Saturday, December 17
Directed by Pablo Larrain
1 hour 40 minutes
From Fox Searchlight
Richard E. Grant
The period in Jacqueline Kennedy's life from the time of her husband's assassination to the funeral marked an epoch in her life and in many respects the country's, too. It was a desultory time for her as she tried to make sense of it all, comfort her children, move out of the White House and decide if she will walk or ride in the funeral procession and where exactly he will be buried. The story is told as she later explains it and more to an anonymous reporter (in real life it was Theodore H. White, whom she'd commissioned to write a piece for Life Magazine) who has come to Hyannis Port to interview her.
It was difficult for me to get as wrapped up in the film as I might have liked for a couple of reasons. One, I'm afraid, is that the last two movies I have seen and reviewed here are my favorites this year so, of course, the first one to not measure up is bound to be a letdown at some level. Secondly, behind me is an entire shelf of books I have read on Jackie and the Kennedy family and I learned nothing new in this film, at least nothing that occurs to me at the moment. I do suspect there's apocryphal information in the screenplay because we probably don't know much more about her in those few days except that she spent them in private and cried a lot.
She was an arcane person and the film has done little to open up new territory although for some it may come as a surprise that she smoked as much as she did. I found little reason for continually returning to her White House tour in 1962 except that may be one of the few times in the film that we actually know what she said. There was a fascinating chat she had with a priest toward the end of the film but did that really happen and if so, how would we know what they discussed?
I would have preferred this entire screenplay outlining those few days in just a couple of scenes. How much more interesting it would have been to have gotten a wider look at her life. What about her often cold relationship with the president, how his family treated her, the real truth of her relationship with Bobby Kennedy and the period of time, just before Onassis, when she fell out with the American people and feared for the safety of her children? Now that would have been more fascinating than these 100 funereal minutes.
Without question on the up side is the beguiling performance of the leading lady. I have not always been enthused about Portman's acting because I have often caught her doing it which I've never care for in any actor. But here she embodies Jackie and I regard her performance as the best reason to see the film. And luckily, an actress knows she will get to look good, dress well, if playing Jackie. She doubtlessly enjoyed filming so many scenes in front of mirrors. Perhaps that was partly done to bring attention to Jackie's duplicitous nature... the public and the private, the graciousness and the remoteness, the steel magnolia.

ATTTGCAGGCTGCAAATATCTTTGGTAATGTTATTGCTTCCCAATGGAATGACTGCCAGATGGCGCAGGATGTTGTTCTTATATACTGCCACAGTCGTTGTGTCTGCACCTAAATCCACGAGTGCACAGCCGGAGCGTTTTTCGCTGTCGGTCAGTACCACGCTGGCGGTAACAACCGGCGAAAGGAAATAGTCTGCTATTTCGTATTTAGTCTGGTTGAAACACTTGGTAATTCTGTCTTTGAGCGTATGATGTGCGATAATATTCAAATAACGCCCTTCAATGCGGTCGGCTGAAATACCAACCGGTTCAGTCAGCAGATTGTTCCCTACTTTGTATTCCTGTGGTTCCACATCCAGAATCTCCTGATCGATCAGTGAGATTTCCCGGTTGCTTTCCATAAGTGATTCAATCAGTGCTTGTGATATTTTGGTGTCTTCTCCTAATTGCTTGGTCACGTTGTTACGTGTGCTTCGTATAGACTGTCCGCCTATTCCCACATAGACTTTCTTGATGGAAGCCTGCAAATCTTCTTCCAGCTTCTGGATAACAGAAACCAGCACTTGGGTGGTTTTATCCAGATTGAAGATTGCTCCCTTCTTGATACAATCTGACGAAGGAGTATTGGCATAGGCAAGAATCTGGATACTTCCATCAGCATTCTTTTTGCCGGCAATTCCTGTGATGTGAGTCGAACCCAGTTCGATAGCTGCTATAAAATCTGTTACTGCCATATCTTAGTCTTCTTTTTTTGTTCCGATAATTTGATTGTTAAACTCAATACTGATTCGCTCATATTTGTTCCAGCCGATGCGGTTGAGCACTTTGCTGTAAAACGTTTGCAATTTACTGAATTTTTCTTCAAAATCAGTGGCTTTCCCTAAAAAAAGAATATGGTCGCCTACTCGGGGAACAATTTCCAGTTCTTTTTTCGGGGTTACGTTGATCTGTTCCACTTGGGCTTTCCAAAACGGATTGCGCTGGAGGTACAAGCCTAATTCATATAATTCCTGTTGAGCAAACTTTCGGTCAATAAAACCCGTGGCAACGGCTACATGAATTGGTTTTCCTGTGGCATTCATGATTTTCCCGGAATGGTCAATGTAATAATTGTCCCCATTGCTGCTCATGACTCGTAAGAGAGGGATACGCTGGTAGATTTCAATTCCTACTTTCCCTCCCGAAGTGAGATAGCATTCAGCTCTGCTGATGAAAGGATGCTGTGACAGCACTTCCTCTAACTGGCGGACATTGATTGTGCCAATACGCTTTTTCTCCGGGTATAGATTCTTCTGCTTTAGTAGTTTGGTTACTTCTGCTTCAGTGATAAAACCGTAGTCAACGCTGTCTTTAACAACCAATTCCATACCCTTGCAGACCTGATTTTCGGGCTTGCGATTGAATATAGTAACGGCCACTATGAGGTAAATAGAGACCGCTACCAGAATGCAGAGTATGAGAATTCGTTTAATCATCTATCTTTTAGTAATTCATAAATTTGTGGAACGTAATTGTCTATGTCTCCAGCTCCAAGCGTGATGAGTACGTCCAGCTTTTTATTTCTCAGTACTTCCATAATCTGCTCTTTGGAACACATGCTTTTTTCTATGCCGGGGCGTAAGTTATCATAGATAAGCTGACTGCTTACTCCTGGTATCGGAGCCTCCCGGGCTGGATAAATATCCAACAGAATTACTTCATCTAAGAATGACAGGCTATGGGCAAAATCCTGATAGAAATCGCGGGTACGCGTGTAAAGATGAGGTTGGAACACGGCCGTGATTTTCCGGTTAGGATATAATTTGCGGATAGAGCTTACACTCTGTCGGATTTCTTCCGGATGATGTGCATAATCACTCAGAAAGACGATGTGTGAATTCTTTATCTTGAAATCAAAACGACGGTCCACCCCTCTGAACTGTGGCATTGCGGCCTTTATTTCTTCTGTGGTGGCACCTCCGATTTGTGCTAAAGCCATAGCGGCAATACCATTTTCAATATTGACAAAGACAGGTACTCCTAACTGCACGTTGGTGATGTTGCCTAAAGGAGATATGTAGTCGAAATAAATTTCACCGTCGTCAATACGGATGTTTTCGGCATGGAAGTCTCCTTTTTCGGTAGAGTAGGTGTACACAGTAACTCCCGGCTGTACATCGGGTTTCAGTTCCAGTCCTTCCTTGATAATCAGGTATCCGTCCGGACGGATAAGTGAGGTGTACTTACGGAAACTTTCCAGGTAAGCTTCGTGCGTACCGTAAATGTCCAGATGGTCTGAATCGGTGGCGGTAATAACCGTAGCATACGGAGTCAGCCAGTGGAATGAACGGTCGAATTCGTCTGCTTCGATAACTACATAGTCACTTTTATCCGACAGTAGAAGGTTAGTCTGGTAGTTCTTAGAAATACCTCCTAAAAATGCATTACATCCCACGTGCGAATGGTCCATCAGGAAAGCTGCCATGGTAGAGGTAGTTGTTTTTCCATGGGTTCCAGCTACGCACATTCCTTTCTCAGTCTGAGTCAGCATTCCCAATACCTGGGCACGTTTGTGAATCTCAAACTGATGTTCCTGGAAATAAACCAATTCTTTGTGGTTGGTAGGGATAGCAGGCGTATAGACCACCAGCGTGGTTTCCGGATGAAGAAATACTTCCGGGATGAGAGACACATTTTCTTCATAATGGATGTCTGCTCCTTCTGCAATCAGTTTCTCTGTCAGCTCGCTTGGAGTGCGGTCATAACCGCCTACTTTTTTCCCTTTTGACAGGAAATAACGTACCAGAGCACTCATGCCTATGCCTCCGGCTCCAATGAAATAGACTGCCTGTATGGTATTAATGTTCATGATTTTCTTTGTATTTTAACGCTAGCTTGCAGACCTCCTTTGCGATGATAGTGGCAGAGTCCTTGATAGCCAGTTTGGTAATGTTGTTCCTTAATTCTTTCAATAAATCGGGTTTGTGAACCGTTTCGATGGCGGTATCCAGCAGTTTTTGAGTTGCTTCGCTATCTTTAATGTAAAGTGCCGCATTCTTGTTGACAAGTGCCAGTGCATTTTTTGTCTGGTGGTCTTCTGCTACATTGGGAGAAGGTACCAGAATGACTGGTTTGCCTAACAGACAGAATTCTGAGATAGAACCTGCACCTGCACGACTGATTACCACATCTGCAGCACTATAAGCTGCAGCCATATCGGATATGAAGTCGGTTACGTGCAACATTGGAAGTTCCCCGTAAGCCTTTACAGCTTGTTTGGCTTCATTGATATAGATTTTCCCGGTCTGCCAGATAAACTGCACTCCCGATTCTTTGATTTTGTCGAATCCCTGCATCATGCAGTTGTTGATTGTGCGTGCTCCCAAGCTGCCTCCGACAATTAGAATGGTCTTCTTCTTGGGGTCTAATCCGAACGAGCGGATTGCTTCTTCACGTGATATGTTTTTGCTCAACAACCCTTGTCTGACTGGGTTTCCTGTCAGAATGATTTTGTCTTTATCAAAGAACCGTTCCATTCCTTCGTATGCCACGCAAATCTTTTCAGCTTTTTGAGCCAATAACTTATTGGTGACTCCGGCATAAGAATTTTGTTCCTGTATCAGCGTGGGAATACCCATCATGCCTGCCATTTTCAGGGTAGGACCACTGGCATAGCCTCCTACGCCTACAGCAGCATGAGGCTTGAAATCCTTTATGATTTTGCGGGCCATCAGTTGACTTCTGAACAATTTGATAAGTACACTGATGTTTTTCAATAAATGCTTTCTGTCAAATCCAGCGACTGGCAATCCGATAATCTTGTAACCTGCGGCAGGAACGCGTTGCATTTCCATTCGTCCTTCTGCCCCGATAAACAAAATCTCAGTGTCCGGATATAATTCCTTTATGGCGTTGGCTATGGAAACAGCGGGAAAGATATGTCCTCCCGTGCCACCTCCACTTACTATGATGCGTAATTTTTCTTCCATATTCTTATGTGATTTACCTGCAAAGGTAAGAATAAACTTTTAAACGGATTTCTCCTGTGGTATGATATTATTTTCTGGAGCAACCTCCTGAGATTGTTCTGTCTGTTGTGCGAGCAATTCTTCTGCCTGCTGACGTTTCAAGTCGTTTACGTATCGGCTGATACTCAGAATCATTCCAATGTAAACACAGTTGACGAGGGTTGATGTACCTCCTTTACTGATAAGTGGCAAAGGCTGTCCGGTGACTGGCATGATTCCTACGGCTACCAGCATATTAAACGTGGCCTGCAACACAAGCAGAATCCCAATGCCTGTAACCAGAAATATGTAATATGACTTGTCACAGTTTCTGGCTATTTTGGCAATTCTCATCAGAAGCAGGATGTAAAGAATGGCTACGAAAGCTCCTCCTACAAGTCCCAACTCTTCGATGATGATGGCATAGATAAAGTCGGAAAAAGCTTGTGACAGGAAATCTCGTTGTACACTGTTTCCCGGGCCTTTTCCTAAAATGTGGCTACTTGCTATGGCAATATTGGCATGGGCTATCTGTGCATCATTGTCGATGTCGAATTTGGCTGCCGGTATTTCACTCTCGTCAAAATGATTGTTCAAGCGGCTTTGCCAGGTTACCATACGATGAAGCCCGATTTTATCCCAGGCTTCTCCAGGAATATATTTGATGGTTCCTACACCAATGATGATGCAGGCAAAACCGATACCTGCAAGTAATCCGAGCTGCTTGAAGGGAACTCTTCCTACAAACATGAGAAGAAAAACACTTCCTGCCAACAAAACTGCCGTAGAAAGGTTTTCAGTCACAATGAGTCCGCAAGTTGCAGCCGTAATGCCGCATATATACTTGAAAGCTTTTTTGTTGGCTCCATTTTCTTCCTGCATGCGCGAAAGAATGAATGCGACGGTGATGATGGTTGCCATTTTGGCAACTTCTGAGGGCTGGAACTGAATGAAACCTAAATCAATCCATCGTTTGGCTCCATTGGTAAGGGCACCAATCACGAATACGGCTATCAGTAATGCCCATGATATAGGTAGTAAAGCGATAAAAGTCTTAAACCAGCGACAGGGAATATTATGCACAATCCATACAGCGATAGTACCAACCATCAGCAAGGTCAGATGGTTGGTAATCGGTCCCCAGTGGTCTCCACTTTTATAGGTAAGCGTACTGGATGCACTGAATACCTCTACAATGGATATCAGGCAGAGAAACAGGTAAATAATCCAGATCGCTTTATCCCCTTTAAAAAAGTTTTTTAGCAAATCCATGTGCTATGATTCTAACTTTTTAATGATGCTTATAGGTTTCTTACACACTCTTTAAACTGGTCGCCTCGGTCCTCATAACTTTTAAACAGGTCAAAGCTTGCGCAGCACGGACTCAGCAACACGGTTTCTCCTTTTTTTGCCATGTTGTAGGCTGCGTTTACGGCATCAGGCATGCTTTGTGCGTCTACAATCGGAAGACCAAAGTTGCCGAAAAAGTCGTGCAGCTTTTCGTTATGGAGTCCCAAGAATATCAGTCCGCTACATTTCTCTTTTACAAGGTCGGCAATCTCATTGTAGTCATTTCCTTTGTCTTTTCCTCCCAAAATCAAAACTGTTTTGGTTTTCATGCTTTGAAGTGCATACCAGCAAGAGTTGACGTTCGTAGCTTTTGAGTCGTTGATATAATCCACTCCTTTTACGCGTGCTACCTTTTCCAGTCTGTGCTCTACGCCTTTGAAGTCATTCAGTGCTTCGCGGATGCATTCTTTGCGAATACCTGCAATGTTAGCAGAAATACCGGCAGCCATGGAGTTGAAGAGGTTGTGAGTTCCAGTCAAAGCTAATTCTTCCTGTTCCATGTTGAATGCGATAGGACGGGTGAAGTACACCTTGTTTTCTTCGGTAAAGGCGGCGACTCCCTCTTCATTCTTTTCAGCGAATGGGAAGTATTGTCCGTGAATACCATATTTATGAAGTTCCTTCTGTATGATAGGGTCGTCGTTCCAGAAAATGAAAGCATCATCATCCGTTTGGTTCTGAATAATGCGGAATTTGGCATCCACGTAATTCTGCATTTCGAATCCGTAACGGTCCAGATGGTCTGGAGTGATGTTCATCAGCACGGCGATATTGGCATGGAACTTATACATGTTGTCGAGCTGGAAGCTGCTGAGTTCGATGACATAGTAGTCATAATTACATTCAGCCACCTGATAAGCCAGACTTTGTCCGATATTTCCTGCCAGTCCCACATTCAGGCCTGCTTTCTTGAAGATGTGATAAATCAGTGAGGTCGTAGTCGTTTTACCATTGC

Peter Sarsgaard portayed Bobby in an awfully passive manner. Was RFK ever passive, even in those days? Caspar Phillipson looked almost like JFK had come back to life. What an uncanny resemblance.
The attention to detail seemed right-on to me except the blood on her pink suit was just on the top in one scene and on the bottom in another. Continuity must have had the day off. Hey, I barely noticed. And that theme music... really? Why so draconian?
The film's lack of warmth is why.... well, hey, it's why I didn't warm to it so much. You warm me... I warm you back. Ok, I know it was a terrible time... I was around... but couldn't there have been a fuzzy scene with someone even once? Not even Jackie greeting her children to tell them of the tragic news? If she needed to be stoic, if that's what the writers wanted to show, then give the warmth to someone else. I felt none.
I read a few days ago that Jackie's sister, Lee Radziwill, has come out against the movie but one wonders why. Is it because she's still tired of being upstaged by her older sister or because she thinks the past should be left there or because there are untruths in the screenplay or is it something else?
It had the earmarkings of a good TV movie but from my pov, Portman being attached to it got it elevated to the big screen.
a good 40s film